CRLS Research Guide
The Encylopedia MethodTip Sheet 8a
Ask these questions:
What is it?
How do I do it?
The Encyclopedia Method- CRLS Research Guide
Look up your topic in a general encyclopedia. (You should have done this once already when you looked for an overview.) If you were not able to find the exact name of the topic, look it up in the index volume of the encyclopedia (it is usually at the end of the set) and find out the title of the article under which it is included, then look up the article in that volume. If you are not comfortable with using encyclopedias, ask a librarian for help.
Can't Find it?
If you cannot find anything about your chosen topic in a general encyclopedia, you may have to either broaden the topic, change it, or get some help finding another overview source. Ask a librarian.
If you find an article about your topic and it is very short (less than a column) you may have to either broaden it or combine it with another topic using a compare/contrast or some other strategy.
If the encyclopedia article is more than 5 pages long (the Middle Ages, World War II, the human body, dogs, plants, etc.) you will most certainly need to focus the topic down to a narrower one. (see below to do that)
If you can find at least 2 columns, or up to 2 pages about your topic, you probably will be able to find enough material in other sources to write at least a 3-4 page paper about the topic, probably more, if you are creative with your approach. You will probably be able to make the whole topic your paper, but you still may need to do some focusing of the topic.
Focusing Using an Encyclopedia Article
Most good encyclopedias have helpful headings and sub-headings to organize the information within their longer articles. Some even have outlines at the end of the article so you can see quickly how they have organized the entire subject. You can use these headings to help you focus your topic by picking one that looks interesting. You can read the entire article for an overview of the complete subject (or at least a few sections on either side along with the introduction) and then focus the rest of your information search on the smaller sub-topic you have chosen. You can also use the 'related articles' section at the end of the article to direct you to more useful information about the topic. You may need to do this a few times until you get your topic down to a reasonable size.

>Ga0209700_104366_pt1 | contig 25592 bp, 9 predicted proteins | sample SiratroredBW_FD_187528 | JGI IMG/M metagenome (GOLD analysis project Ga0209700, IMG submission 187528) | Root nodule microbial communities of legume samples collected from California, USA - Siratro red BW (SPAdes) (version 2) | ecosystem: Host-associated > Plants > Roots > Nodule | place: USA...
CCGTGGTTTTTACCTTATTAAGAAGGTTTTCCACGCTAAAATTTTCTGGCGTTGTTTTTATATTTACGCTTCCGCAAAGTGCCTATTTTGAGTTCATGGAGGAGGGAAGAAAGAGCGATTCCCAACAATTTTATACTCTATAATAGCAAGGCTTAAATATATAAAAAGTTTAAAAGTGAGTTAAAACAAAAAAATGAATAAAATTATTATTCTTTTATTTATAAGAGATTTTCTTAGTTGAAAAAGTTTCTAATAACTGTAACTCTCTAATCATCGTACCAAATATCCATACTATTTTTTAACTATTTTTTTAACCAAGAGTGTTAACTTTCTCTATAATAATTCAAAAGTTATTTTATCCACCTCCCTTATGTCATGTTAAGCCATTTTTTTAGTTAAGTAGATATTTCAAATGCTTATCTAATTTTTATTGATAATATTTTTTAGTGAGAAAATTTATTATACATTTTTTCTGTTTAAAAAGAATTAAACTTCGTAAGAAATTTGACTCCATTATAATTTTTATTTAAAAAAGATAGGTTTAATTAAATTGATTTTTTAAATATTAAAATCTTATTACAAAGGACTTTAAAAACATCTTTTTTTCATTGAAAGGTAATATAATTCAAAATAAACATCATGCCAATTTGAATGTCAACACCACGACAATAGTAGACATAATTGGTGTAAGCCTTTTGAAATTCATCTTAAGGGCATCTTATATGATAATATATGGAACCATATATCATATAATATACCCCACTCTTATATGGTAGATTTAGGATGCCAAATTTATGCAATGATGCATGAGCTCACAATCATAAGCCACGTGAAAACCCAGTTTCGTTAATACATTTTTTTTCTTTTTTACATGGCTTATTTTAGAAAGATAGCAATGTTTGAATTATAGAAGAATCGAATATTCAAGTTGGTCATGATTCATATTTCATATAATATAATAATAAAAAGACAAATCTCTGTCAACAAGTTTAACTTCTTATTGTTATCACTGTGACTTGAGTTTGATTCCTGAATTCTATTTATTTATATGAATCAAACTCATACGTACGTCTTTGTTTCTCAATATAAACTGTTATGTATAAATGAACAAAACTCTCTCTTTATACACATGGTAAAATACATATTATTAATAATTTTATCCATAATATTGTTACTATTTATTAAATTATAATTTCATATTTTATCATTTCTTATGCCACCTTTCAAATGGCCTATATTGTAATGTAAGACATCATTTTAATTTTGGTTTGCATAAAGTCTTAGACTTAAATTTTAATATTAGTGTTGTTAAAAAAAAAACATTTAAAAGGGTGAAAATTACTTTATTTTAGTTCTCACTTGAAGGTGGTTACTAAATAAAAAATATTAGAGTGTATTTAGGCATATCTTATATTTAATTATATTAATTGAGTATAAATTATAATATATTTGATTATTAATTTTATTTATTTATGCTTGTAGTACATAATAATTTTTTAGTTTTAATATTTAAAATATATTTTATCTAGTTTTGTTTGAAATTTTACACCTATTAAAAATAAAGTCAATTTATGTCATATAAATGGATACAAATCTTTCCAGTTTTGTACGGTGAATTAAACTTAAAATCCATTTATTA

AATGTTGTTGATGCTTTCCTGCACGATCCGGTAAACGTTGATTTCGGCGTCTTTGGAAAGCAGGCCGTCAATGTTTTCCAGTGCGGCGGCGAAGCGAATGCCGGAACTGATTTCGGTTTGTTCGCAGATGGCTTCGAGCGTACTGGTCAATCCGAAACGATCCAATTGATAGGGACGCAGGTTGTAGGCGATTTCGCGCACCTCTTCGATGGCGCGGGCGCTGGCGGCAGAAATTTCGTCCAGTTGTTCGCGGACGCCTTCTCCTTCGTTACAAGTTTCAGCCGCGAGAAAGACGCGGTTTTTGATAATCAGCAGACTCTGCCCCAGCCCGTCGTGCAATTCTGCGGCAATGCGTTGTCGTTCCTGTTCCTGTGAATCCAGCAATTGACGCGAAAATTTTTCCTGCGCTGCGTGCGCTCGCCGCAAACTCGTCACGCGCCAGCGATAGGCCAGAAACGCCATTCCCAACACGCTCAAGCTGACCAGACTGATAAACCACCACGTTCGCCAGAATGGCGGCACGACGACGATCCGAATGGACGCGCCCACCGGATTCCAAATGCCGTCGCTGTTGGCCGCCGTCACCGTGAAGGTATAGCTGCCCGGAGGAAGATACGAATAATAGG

Say you need to do a project about the Renaissance in Europe. You look it up in an encyclopedia and find a huge article. First you read the first few introductory paragraphs for a general overview, then you skim the whole article quickly, just reading the subtopic headings and looking at the pictures. You see that there is a section on architecture and that is a subject you've always been interested in, so you read that section. While you are reading about Renaissance architecture you discover some names of important architects like Brunelleschi. So you look him up and find there is huge amount just about his work, along with some neat pictures of buildings he designed. You have now focused/narrowed your topic down from the Renaissance, to Renaissance Architecture, to the Renaissance Architecture of Brunelleschi. Once you read more about his life and work in other sources, you may want to focus it down even further to a period in his life, some buildings he designed, or the impact of his work on that of other architects. Or, you may choose a different architect or architectural style...
Just as a building can be designed in an endless variety of ways, given certain basic needs like doors, walls, etc. so you can be the designer of your research topic. Take it where you will!